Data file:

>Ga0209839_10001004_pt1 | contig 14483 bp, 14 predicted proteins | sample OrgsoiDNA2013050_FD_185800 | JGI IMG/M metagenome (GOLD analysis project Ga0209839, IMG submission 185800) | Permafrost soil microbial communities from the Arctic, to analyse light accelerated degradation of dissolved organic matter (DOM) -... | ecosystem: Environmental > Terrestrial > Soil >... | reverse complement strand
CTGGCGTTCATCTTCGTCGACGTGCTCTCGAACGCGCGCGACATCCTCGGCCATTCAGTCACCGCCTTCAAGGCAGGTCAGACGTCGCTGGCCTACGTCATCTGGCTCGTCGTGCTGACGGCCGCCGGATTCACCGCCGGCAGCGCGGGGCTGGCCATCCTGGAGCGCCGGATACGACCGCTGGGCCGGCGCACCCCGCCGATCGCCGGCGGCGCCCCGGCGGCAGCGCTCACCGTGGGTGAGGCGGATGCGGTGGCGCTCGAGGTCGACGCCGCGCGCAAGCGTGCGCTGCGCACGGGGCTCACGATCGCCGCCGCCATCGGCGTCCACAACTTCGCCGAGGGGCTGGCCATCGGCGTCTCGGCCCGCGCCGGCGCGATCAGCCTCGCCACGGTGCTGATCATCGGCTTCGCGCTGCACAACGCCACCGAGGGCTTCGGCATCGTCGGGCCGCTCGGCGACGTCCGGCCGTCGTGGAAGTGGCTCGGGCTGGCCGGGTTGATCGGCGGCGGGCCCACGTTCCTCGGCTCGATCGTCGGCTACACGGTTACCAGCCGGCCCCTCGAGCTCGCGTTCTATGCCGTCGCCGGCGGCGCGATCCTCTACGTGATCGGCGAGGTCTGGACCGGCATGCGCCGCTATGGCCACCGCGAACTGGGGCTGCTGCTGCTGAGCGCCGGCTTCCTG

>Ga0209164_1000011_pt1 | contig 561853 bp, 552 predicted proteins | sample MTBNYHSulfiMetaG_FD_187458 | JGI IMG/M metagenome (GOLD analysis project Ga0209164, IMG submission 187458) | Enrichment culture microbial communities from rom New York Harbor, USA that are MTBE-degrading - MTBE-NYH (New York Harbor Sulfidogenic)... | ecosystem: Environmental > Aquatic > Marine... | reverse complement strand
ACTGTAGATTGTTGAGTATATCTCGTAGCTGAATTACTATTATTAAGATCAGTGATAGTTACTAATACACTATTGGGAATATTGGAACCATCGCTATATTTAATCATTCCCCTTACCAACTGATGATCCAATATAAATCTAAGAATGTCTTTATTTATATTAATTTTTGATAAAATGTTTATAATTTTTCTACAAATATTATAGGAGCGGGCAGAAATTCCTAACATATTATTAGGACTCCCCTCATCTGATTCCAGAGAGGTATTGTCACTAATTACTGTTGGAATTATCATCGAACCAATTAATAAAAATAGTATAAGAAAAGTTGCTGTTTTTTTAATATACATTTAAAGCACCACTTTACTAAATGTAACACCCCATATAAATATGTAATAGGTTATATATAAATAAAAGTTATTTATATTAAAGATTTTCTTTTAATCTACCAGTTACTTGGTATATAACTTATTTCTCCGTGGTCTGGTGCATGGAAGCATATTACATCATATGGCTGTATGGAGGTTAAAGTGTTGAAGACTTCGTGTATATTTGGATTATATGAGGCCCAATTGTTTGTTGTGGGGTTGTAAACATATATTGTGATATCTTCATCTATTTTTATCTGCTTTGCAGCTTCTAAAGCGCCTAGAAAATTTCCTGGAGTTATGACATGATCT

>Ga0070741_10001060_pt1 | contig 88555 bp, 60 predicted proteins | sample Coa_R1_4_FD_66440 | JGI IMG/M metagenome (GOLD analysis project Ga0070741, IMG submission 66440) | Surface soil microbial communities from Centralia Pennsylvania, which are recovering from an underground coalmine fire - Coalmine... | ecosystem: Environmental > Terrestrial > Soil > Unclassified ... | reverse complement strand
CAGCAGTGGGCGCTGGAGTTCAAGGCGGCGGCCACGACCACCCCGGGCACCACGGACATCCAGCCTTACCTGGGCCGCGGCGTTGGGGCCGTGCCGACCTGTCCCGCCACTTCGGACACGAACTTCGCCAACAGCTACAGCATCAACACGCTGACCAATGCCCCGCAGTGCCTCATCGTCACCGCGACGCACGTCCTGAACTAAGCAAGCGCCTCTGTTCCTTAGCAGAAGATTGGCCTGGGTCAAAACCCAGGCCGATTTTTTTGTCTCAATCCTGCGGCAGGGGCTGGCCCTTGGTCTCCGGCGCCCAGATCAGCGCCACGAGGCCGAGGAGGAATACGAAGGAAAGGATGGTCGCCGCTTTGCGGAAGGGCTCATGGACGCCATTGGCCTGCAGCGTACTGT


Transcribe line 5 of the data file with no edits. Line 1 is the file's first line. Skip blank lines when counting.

>Ga0070741_10001060_pt1 | contig 88555 bp, 60 predicted proteins | sample Coa_R1_4_FD_66440 | JGI IMG/M metagenome (GOLD analysis project Ga0070741, IMG submission 66440) | Surface soil microbial communities from Centralia Pennsylvania, which are recovering from an underground coalmine fire - Coalmine... | ecosystem: Environmental > Terrestrial > Soil > Unclassified ... | reverse complement strand